To practice stun follow you can line up all the balls to go straight into various pockets and stun follow to whatever point you decide. Again once those balls are gone, you're done.

If you must set a goal, set a make % like "I will make this bank 12 out of 15 times". If you don't make it and you are really bothered by that, you can do it again (you have motivation) but if you felt you did pretty well and don't feel any burning desire to turn your 11 score into a 12... don't force it.

I think it can lead to boredom to have an 'endless fountain' of balls to shoot. There's hardly any shot you need to shoot more than 15 times in one session. So get out all 15 and set them up and don't take anything out of the pocket until all of them are gone.

Eruditass
05-04-2009, 09:40 AM
great point creedo, i think that is a major problem in my practice.

berry
05-04-2009, 11:30 AM
Thank you for your wise answers and time. (I already knew the answers but I guess you figured that out) Hopefully this can bring people further in their game. I would like to keep on discussing our knowledge and keep a high level topic on training. Cheers! btw sorry for my English gramar but I am Dutch native..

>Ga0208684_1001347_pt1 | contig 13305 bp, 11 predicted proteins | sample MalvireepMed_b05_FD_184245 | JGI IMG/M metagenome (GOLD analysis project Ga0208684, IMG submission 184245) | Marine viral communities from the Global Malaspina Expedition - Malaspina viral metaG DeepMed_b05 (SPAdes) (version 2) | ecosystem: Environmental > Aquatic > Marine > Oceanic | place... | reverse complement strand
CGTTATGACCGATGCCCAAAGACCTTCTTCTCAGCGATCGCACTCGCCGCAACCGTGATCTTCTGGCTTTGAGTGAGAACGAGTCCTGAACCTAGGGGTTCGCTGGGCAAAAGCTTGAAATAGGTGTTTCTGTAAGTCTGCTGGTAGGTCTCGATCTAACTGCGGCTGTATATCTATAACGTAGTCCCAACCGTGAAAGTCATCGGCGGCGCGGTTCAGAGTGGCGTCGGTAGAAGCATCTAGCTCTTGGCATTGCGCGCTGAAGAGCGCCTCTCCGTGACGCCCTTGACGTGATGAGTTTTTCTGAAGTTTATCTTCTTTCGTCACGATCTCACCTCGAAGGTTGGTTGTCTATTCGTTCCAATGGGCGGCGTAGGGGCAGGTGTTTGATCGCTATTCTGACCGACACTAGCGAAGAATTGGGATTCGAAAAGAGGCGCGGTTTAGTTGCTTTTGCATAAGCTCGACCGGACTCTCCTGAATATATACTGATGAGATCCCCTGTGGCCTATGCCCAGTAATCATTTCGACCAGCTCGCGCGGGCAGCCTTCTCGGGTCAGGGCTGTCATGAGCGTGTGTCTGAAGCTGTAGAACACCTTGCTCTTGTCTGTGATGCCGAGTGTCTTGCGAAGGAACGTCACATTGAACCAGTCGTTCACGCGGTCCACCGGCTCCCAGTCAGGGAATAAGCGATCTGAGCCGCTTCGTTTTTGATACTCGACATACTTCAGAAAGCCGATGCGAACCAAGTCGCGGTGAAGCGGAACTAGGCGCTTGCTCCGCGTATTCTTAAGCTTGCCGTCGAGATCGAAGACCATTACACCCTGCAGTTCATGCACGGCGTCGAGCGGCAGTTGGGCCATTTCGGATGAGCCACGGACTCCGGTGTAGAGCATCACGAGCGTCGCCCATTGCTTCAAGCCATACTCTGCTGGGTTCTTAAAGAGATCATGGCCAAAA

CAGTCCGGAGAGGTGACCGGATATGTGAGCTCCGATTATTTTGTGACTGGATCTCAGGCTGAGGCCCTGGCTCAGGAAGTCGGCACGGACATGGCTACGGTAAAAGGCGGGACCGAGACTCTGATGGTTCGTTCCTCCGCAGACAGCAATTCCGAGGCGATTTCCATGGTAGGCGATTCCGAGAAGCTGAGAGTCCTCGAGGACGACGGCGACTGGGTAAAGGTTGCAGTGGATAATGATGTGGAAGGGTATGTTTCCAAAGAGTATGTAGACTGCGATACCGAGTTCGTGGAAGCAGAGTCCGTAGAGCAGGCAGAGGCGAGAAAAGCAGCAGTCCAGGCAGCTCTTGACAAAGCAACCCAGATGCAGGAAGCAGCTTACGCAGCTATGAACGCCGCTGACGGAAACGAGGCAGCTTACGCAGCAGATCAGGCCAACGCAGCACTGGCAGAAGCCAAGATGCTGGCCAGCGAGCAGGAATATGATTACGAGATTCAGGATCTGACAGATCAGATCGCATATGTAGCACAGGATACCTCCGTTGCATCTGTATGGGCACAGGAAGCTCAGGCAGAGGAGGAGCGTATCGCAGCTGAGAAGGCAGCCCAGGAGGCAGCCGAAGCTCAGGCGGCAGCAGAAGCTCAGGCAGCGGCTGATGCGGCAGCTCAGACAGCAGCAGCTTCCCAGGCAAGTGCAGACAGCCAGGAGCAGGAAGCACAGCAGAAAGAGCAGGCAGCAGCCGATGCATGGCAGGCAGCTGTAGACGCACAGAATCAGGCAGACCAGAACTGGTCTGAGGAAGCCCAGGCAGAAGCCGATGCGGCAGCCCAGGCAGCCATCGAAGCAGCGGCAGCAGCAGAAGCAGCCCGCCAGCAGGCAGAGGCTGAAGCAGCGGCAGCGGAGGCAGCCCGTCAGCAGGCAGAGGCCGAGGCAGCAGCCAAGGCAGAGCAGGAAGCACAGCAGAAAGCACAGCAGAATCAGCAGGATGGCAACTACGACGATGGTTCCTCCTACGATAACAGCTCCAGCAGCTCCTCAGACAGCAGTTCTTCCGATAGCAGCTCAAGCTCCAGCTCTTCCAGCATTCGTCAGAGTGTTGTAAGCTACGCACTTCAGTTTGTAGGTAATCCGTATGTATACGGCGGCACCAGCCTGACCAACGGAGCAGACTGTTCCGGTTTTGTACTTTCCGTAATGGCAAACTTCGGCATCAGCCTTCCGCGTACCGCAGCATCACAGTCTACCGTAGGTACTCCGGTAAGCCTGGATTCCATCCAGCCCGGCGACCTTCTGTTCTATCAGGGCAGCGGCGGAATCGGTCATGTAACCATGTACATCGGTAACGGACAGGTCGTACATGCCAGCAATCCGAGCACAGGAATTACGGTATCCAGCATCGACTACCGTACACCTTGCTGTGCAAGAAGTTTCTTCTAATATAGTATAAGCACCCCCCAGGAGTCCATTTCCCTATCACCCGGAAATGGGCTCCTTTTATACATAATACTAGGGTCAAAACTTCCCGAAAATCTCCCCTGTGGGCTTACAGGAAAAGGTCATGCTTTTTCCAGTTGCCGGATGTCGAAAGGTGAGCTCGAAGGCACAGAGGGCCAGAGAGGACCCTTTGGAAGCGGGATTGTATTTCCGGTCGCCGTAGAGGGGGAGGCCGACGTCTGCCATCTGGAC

Goals need to be set realistically and within the players ability to achieve them. Many players confuse goal setting with self induced pressure. If the player puts too much emphasis on the unrealistic outcome, that will ultimately lead to frustration.

Putting pressure on yourself is fine, but if the player is expecting results outside of his/her capabilities, they tend to focus more on the outcome rather than the process. When this happens, the player ignores the basic fundamentals that are required to perform the smallest tasks, and therefore the goals drift farther out of reach.

The player has to be realistic in looking at what is within his grasp, and what is not. The player also has to be careful and establish performance goals, and not outcome goals. Setting a goal to "win" a tournament, is not the same as breaking the tournament down into segments and establishing sub-goals that are designed to lead you to an ultimate goal.